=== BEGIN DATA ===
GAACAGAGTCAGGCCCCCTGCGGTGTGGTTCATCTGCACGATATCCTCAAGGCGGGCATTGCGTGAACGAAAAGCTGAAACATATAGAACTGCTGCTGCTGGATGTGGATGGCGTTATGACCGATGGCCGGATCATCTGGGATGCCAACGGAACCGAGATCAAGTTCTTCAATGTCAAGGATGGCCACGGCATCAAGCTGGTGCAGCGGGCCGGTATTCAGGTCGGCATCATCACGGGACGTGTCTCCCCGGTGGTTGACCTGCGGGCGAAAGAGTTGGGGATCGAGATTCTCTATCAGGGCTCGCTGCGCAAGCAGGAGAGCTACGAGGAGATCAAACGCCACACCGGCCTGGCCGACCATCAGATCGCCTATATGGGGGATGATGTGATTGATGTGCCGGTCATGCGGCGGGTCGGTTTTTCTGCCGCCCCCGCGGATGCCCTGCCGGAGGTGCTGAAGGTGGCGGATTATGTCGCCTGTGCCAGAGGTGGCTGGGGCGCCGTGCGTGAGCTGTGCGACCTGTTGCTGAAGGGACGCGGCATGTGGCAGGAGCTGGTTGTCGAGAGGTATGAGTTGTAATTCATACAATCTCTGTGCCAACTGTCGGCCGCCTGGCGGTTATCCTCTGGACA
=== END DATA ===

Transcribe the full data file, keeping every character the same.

GAACAGAGTCAGGCCCCCTGCGGTGTGGTTCATCTGCACGATATCCTCAAGGCGGGCATTGCGTGAACGAAAAGCTGAAACATATAGAACTGCTGCTGCTGGATGTGGATGGCGTTATGACCGATGGCCGGATCATCTGGGATGCCAACGGAACCGAGATCAAGTTCTTCAATGTCAAGGATGGCCACGGCATCAAGCTGGTGCAGCGGGCCGGTATTCAGGTCGGCATCATCACGGGACGTGTCTCCCCGGTGGTTGACCTGCGGGCGAAAGAGTTGGGGATCGAGATTCTCTATCAGGGCTCGCTGCGCAAGCAGGAGAGCTACGAGGAGATCAAACGCCACACCGGCCTGGCCGACCATCAGATCGCCTATATGGGGGATGATGTGATTGATGTGCCGGTCATGCGGCGGGTCGGTTTTTCTGCCGCCCCCGCGGATGCCCTGCCGGAGGTGCTGAAGGTGGCGGATTATGTCGCCTGTGCCAGAGGTGGCTGGGGCGCCGTGCGTGAGCTGTGCGACCTGTTGCTGAAGGGACGCGGCATGTGGCAGGAGCTGGTTGTCGAGAGGTATGAGTTGTAATTCATACAATCTCTGTGCCAACTGTCGGCCGCCTGGCGGTTATCCTCTGGACA